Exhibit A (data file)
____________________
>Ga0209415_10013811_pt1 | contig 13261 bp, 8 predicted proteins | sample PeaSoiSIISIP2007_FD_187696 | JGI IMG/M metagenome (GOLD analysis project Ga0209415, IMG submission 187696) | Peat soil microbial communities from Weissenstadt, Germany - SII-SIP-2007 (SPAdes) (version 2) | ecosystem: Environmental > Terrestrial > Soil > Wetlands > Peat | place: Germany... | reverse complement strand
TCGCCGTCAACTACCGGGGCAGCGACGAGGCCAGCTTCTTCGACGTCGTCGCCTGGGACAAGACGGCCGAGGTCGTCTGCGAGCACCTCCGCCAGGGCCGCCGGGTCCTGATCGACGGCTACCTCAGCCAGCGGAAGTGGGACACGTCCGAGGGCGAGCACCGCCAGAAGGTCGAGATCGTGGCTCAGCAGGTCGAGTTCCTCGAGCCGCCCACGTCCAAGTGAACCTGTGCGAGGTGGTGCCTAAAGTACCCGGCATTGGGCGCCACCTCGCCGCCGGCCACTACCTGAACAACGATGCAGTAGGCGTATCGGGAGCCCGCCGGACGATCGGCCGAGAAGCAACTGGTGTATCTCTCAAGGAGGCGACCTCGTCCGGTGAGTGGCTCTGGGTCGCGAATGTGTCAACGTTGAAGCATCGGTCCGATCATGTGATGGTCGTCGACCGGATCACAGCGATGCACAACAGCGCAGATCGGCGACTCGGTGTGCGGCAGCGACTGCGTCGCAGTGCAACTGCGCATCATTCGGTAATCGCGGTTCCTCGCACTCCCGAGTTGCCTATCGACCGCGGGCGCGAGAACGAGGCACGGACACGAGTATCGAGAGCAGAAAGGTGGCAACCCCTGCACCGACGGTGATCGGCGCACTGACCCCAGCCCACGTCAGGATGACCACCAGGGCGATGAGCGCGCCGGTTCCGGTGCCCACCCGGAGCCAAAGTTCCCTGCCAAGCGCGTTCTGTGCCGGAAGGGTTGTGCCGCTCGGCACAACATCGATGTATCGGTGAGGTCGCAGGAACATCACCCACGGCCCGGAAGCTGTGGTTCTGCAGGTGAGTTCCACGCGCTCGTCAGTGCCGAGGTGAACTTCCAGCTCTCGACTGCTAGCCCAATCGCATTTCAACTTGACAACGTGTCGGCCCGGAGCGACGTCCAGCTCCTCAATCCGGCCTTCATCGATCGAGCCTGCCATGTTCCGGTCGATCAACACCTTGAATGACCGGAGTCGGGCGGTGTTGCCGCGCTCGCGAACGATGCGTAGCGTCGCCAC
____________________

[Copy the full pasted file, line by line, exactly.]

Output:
>Ga0209415_10013811_pt1 | contig 13261 bp, 8 predicted proteins | sample PeaSoiSIISIP2007_FD_187696 | JGI IMG/M metagenome (GOLD analysis project Ga0209415, IMG submission 187696) | Peat soil microbial communities from Weissenstadt, Germany - SII-SIP-2007 (SPAdes) (version 2) | ecosystem: Environmental > Terrestrial > Soil > Wetlands > Peat | place: Germany... | reverse complement strand
TCGCCGTCAACTACCGGGGCAGCGACGAGGCCAGCTTCTTCGACGTCGTCGCCTGGGACAAGACGGCCGAGGTCGTCTGCGAGCACCTCCGCCAGGGCCGCCGGGTCCTGATCGACGGCTACCTCAGCCAGCGGAAGTGGGACACGTCCGAGGGCGAGCACCGCCAGAAGGTCGAGATCGTGGCTCAGCAGGTCGAGTTCCTCGAGCCGCCCACGTCCAAGTGAACCTGTGCGAGGTGGTGCCTAAAGTACCCGGCATTGGGCGCCACCTCGCCGCCGGCCACTACCTGAACAACGATGCAGTAGGCGTATCGGGAGCCCGCCGGACGATCGGCCGAGAAGCAACTGGTGTATCTCTCAAGGAGGCGACCTCGTCCGGTGAGTGGCTCTGGGTCGCGAATGTGTCAACGTTGAAGCATCGGTCCGATCATGTGATGGTCGTCGACCGGATCACAGCGATGCACAACAGCGCAGATCGGCGACTCGGTGTGCGGCAGCGACTGCGTCGCAGTGCAACTGCGCATCATTCGGTAATCGCGGTTCCTCGCACTCCCGAGTTGCCTATCGACCGCGGGCGCGAGAACGAGGCACGGACACGAGTATCGAGAGCAGAAAGGTGGCAACCCCTGCACCGACGGTGATCGGCGCACTGACCCCAGCCCACGTCAGGATGACCACCAGGGCGATGAGCGCGCCGGTTCCGGTGCCCACCCGGAGCCAAAGTTCCCTGCCAAGCGCGTTCTGTGCCGGAAGGGTTGTGCCGCTCGGCACAACATCGATGTATCGGTGAGGTCGCAGGAACATCACCCACGGCCCGGAAGCTGTGGTTCTGCAGGTGAGTTCCACGCGCTCGTCAGTGCCGAGGTGAACTTCCAGCTCTCGACTGCTAGCCCAATCGCATTTCAACTTGACAACGTGTCGGCCCGGAGCGACGTCCAGCTCCTCAATCCGGCCTTCATCGATCGAGCCTGCCATGTTCCGGTCGATCAACACCTTGAATGACCGGAGTCGGGCGGTGTTGCCGCGCTCGCGAACGATGCGTAGCGTCGCCAC